The Scots were largely ignored by English politicians during the Brexit negotiations but they now loom large in the fight to stop a ‘No Deal’ Brexit. Will this urge Boris Johnson to become the embattled ‘Hammer of the Scots’, the moniker given to King Edward I of England in his wars against Scots’ wishes not to be an English colony like the Welsh in the 13th to 14th centuries? If so, there is something which the unelected UK PM should remember from history.
Edward’s forays against the Scots resulted in Scottish independence being confirmed, not extinguished. As that remarkable medieval document, the 1320 Declaration of Arbroath, stated, “For as long as but a hundred of us remain alive, we shall never submit to English rule. It is not for glory nor riches nor honours that we fight but for freedom alone which no man gives up save with his life”.
Well, last Saturday in Edinburgh, 200,000 people marched in favour of Scottish independence through the streets of the capital in the rain. The ‘All Under One Banner’ marches which have meandered throughout Scotland are known for their peacefulness, their humour, their openness (you’ll see Catalan, Welsh and English flags there) and their complete lack of a nationalism that says we are better than anyone else, unlike the exceptionalism of Brexit English nationalism. We are annoying Boris Johnston in more ways than just marching – or, indeed, voting for a majority of Scots pro-independence MPs in the Scottish, UK and European Parliaments as well as councillors. We are using the law.
The 1707 Treaty of Union between Scotland and England guaranteed the continuation of certain elements of Scottish nationhood, notably the law. Scotland’s highest law court, the Court of Session, made a judgment that the UK’s unelected Prime Minister, Boris Johnson, had lied to the unelected Monarch about his reasons for proroguing Parliament as well as MPs and the electorate. His sin was to try to frustrate or prevent “the ability of Parliament to carry out its constitutional functions without reasonable justification”.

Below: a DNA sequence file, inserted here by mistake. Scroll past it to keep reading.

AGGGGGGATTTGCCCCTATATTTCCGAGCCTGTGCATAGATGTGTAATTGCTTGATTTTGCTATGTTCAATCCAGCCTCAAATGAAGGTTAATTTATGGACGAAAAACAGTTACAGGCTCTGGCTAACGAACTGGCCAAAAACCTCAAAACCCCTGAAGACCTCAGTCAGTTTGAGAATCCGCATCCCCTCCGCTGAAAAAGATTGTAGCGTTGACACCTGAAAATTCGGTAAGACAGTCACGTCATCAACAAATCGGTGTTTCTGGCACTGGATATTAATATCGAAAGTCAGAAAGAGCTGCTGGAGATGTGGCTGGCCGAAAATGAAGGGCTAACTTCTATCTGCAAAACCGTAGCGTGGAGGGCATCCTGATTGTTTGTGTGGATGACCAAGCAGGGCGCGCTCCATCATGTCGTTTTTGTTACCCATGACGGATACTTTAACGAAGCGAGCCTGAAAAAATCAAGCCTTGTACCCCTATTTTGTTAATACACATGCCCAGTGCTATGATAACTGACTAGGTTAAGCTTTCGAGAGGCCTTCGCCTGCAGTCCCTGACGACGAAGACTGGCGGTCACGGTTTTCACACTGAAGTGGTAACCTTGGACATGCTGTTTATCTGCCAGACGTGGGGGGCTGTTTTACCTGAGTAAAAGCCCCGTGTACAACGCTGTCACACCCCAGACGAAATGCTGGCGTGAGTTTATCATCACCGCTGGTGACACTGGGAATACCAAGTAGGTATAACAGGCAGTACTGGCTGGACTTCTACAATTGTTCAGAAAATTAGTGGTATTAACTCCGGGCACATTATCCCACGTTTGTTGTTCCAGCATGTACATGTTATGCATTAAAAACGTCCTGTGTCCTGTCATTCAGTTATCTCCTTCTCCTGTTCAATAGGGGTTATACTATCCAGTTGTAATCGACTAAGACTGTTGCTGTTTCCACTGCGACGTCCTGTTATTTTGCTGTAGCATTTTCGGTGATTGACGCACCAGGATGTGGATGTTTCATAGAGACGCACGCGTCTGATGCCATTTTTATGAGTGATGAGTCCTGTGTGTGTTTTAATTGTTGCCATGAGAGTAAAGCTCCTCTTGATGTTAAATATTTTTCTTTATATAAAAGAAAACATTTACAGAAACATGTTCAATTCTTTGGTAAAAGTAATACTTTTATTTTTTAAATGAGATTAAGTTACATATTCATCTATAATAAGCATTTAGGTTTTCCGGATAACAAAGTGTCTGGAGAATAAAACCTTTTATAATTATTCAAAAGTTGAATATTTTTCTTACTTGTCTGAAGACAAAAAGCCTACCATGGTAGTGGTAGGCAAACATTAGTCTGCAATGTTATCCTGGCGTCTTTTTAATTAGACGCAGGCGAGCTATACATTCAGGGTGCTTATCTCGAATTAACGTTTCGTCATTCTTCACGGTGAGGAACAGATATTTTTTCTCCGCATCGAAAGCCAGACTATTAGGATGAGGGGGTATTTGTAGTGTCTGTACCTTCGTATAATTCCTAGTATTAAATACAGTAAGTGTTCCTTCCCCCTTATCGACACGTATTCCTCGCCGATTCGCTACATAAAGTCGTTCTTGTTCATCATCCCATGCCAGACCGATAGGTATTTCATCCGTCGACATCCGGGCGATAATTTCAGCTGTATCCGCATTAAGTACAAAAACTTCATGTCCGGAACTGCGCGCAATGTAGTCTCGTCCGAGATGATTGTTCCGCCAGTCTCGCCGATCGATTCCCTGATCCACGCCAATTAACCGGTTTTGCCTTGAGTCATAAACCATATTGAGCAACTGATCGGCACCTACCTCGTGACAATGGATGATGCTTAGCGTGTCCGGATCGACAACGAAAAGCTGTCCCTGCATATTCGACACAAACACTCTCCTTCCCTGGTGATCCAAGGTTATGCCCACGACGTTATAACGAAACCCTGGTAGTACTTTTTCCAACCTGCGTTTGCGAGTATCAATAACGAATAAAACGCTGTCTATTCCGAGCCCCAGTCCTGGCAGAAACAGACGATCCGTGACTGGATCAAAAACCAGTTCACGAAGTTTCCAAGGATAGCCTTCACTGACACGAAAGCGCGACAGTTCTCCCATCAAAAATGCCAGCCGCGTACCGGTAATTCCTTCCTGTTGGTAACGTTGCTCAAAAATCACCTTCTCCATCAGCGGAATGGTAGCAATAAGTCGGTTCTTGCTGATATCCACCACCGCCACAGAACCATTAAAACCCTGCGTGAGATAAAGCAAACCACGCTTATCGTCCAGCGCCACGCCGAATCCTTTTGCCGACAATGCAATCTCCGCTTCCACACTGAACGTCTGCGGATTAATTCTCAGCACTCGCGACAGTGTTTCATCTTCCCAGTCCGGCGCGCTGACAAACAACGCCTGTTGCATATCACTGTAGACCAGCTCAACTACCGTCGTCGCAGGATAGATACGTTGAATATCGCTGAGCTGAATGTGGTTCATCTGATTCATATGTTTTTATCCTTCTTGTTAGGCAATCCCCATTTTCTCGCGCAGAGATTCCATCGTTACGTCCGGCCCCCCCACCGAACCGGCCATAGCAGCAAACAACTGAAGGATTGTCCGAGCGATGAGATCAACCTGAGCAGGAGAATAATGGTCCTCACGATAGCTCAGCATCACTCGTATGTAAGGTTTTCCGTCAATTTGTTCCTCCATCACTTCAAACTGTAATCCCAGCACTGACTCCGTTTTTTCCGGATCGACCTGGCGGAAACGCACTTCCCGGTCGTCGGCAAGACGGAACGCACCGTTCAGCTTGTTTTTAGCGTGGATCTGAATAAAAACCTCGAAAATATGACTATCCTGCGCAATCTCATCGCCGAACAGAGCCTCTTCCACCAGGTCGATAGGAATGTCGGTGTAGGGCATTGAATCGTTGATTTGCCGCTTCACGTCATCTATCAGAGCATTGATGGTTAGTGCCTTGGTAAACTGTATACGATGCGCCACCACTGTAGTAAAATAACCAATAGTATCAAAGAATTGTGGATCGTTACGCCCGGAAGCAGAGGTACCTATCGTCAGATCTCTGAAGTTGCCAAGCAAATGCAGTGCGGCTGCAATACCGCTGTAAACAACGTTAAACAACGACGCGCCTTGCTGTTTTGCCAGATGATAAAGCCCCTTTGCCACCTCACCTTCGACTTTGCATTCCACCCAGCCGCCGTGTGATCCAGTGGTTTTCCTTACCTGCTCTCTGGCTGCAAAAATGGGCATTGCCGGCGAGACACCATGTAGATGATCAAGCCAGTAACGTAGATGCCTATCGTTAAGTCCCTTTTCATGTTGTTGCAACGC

The PM appealed to the UK Supreme Court where the eleven judges supported the Scottish Court’s judgment. Prorogue wheeze over, MPs then legged it back to Westminster while the Tories were having their conference where the PM then again promised to “get Brexit done by 31st October”. Joanna Cherry, the tenacious SNP MP, who happens to be a QC, then led another petition to the Outer House of the Court of Session to ask the PM to send a letter to the EU requesting a Brexit extension if a deal is not reached by 19th October (which is unlikely given the EU’s collective dismay at Johnson’s thin gruel of a ‘new’ deal). The only reason the Scottish Court decided not to grant the order was that the UK Government lawyer was forced to say on Johnson’s behalf that he would abide by the Benn Act that mandates him to ask the EU to delay Brexit if there is no deal. Meanwhile, Johnson keeps on saying that the UK will leave by 31st October “come what may”. Does he know the meaning of the word ‘contradiction’?
It is not just the use of Scots law to defeat him that has the PM rattled by the Scots. The leader of the Scottish Tories, Ruth Davidson (or ‘Remainer Ruth’), who managed to claw back 13 Scottish Conservative seats after they had lost all but one, resigned ostensibly to be with her partner and new-born child but also because she could not work with Brexit Boris. The latest polls in Scotland show that the SNP would win all Tory seats so that Scotland would once again be ‘Tory-free’, as we were for years after the despised Thatcher butchered services and industries. Civil war has broken out in the Scottish Tory party with an interim leader betraying Ruth’s legacy against a ‘no deal’ Brexit to follow Boris without telling his colleagues, some of whom want a Scottish Conservative party and structure separate from the UK one. Secession in Johnson’s ranks!
In his conference speech, the PM also referred to the Scottish independence referendum of 2014 as being promised to the Scottish people as a once in a generation event. Fibs again. It was said by one politician and was not policy of any party. The only binding document at the beginning of the 2014 referendum was the Edinburgh Agreement signed by then UK PM David Cameron and then First Minister, Alex Salmond, agreeing on the rules and fairness issues. There is not a word in the document about its being a once in a generation event.
The Scottish Parliament has already approved a second independence referendum but it looks like we’ll have to wipe out the Tories electorally in Scotland for it to be accepted by Westminster. Boris Johnson is fond of Latin and Greek tags so he will know that Edward I’s tomb in Westminster Abbey has the Latin for ‘Hammer of the Scots’, ‘Malleus Scotorum’, scratched on the side. He must also be having nightmares, perhaps in Ancient Greek, that bekilted men and smart law lassies will be his Nemesis, the Greek goddess who wreaks vengeance on those who show hubris.
Duncan MacLaren is an Adjunct Professor of Australian Catholic University but writes in a personal capacity from Glasgow.